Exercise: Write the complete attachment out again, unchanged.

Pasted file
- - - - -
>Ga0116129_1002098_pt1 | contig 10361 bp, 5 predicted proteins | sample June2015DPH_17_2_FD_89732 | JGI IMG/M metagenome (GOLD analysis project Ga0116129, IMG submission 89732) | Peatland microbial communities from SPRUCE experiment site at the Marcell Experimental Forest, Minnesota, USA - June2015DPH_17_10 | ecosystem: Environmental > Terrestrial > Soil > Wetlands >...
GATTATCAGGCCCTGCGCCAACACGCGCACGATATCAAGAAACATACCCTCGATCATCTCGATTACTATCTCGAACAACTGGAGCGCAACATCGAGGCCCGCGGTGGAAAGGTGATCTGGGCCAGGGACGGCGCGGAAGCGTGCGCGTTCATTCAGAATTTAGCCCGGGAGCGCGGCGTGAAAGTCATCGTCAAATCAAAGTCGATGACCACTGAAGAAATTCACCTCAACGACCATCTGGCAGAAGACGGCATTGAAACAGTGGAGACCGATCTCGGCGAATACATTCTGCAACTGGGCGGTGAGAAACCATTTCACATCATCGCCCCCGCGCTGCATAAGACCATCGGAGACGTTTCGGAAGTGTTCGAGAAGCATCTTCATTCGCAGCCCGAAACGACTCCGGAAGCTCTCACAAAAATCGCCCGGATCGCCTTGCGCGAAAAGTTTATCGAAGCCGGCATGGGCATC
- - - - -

>Ga0116129_1002098_pt1 | contig 10361 bp, 5 predicted proteins | sample June2015DPH_17_2_FD_89732 | JGI IMG/M metagenome (GOLD analysis project Ga0116129, IMG submission 89732) | Peatland microbial communities from SPRUCE experiment site at the Marcell Experimental Forest, Minnesota, USA - June2015DPH_17_10 | ecosystem: Environmental > Terrestrial > Soil > Wetlands >...
GATTATCAGGCCCTGCGCCAACACGCGCACGATATCAAGAAACATACCCTCGATCATCTCGATTACTATCTCGAACAACTGGAGCGCAACATCGAGGCCCGCGGTGGAAAGGTGATCTGGGCCAGGGACGGCGCGGAAGCGTGCGCGTTCATTCAGAATTTAGCCCGGGAGCGCGGCGTGAAAGTCATCGTCAAATCAAAGTCGATGACCACTGAAGAAATTCACCTCAACGACCATCTGGCAGAAGACGGCATTGAAACAGTGGAGACCGATCTCGGCGAATACATTCTGCAACTGGGCGGTGAGAAACCATTTCACATCATCGCCCCCGCGCTGCATAAGACCATCGGAGACGTTTCGGAAGTGTTCGAGAAGCATCTTCATTCGCAGCCCGAAACGACTCCGGAAGCTCTCACAAAAATCGCCCGGATCGCCTTGCGCGAAAAGTTTATCGAAGCCGGCATGGGCATC